Inside the Dolomite Labs: Polyacrylamide bead formation using FluoSurf


In anticipation of the new product launch of FluoSurf, our new fluorinated emulsion stabilizer, the Dolomite Team have been testing the product across a range of applications. This week, we have been synthesizing polyacrylamide beads. These beads are a type of hydrogel, consisting of a loosely cross-linked polyacrylamide structure that is capable of holding large amount of water. The beads can be readily surface functionalized, and are used in a wide range of applications including RNA capture, drug encapsulation and controlled release, and enzyme immobilization. In order to demonstrate the production of these materials at large scales, this work was carried out using a single-slice Telos® system.




Droplets containing the polyacrylamide precursors and a reaction initiator were pinched off at a microfluidic junction by a flow of FluoSurf, the highly effective stabilisation resulting in an output of monodisperse aqueous spheres 45 microns in diameter. As the chemical initiator kicks off the polymerisation reaction, the droplet begin to harden, and form stable hydrogel beads. Depending on the amount of crosslinker used, the firmness of the beads can be varied, depending on the end application of the material. These 45 ± 0.5 micron beads were made using a 50 μm Telos® 2 Reagent Chip, with a droplet production rate of 14 kHz. These specific conditions allow for the production of 2.5 g of monodisperse beads per hour, scaling to 25 g/hr with a full 10-slice Telos® System, with additional optimization of flow rates allowing for even larger production rates.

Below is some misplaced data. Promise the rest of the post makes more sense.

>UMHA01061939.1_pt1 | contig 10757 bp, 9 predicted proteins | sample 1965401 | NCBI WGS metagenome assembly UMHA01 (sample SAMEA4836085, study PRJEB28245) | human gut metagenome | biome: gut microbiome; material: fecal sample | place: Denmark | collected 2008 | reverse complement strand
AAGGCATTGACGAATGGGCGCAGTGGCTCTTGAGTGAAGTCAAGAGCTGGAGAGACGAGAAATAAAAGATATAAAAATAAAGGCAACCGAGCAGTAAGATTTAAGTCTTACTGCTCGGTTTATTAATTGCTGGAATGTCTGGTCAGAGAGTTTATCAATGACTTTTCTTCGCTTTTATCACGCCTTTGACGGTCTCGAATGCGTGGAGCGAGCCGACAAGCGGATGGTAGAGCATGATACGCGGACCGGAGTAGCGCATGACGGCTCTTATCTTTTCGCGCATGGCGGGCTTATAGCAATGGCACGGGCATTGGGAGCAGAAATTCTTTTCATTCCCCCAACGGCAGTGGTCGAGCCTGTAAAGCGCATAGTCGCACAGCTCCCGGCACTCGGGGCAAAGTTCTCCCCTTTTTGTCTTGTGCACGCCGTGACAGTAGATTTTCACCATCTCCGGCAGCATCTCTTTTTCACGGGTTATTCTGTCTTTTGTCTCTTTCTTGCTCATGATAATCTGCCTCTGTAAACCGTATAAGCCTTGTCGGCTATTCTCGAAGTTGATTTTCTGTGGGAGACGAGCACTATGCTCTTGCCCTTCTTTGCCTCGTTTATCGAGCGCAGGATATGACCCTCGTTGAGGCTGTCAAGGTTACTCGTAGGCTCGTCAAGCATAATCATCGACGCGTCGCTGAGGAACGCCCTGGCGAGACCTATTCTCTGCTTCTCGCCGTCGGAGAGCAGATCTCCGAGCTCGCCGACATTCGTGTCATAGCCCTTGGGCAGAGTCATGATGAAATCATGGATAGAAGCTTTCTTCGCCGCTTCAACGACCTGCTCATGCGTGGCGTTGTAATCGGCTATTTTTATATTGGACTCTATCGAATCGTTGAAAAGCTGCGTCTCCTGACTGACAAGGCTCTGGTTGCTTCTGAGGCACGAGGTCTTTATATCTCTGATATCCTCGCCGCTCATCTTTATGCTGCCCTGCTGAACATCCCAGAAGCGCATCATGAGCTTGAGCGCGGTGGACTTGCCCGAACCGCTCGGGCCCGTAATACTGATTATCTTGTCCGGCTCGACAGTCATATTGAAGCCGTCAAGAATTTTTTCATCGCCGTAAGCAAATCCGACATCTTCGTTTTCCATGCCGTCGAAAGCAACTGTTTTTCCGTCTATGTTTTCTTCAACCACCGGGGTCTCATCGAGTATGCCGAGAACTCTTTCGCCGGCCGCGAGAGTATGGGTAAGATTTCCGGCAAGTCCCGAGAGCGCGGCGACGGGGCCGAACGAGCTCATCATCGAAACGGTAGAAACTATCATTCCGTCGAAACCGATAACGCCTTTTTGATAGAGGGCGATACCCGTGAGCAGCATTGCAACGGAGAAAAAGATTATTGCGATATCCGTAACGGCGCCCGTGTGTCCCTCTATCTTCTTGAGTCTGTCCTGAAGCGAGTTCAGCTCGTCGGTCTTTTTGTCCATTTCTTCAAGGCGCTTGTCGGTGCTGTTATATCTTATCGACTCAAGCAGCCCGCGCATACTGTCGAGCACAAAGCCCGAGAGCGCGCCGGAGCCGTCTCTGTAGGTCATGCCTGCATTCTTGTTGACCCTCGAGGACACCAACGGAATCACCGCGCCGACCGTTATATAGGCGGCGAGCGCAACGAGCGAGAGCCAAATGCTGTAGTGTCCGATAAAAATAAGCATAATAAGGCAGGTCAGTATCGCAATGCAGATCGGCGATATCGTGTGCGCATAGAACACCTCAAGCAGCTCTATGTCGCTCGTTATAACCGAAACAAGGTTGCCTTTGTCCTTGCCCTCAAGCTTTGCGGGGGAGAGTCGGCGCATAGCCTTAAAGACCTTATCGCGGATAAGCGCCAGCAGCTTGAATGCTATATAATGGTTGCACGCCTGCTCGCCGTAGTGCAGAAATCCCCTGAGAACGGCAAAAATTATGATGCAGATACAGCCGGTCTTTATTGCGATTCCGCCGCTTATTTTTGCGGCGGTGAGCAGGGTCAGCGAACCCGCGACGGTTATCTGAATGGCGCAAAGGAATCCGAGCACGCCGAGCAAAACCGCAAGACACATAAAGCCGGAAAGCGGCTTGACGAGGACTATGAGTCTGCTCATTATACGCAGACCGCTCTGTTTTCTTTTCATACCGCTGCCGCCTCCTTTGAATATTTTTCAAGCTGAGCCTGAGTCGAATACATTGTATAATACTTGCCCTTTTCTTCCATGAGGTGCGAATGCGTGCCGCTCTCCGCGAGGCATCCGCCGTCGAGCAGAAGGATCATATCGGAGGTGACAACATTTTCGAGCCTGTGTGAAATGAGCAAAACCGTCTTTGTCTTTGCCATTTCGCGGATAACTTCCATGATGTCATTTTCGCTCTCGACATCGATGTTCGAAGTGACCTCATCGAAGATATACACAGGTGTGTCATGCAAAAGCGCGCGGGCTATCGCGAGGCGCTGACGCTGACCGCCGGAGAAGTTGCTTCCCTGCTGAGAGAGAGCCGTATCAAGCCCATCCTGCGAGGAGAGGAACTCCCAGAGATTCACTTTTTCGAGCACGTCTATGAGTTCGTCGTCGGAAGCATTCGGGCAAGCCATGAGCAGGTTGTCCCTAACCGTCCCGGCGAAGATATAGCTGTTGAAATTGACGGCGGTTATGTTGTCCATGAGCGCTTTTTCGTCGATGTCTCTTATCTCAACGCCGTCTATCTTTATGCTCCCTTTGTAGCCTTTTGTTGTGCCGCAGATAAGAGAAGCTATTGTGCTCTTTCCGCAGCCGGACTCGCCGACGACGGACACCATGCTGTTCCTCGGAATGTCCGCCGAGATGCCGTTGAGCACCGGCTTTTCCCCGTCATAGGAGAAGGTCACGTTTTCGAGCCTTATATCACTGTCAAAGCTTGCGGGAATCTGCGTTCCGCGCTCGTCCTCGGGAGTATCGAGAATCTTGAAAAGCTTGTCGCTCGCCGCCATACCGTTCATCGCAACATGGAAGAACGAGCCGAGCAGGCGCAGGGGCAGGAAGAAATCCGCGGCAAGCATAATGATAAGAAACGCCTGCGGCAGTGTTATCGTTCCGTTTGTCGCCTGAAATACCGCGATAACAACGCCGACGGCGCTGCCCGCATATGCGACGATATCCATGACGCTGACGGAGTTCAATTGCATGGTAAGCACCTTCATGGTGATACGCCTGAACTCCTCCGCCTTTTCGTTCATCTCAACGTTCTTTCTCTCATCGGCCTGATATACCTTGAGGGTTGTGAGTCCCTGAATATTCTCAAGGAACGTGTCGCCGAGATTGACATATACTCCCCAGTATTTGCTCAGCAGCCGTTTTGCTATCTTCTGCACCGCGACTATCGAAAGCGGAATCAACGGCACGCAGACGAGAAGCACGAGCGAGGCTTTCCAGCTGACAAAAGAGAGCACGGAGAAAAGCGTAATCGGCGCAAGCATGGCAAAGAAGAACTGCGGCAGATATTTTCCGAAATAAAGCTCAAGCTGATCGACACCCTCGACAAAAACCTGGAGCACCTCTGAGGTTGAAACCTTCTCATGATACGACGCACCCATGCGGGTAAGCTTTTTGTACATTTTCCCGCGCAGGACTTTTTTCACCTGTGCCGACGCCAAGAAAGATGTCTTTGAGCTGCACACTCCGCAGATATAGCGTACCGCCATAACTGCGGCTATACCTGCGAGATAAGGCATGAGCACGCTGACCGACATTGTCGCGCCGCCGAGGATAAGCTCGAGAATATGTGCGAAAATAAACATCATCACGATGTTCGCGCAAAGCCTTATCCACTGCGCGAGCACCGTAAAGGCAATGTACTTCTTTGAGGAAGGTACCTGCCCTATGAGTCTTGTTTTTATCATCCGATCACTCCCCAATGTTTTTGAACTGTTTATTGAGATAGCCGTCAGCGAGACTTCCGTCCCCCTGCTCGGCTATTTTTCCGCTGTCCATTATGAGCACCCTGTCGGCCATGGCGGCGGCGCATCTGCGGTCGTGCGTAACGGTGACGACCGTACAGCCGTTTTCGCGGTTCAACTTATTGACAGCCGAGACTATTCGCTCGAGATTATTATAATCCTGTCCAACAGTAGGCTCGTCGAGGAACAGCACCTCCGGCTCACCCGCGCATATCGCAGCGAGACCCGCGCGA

If you are interested in producing polyacrylamide beads for your applications, please contact us, and keep an eye out for our Polyacrylamide Bead application note, which we will be releasing onto the website in the near future.


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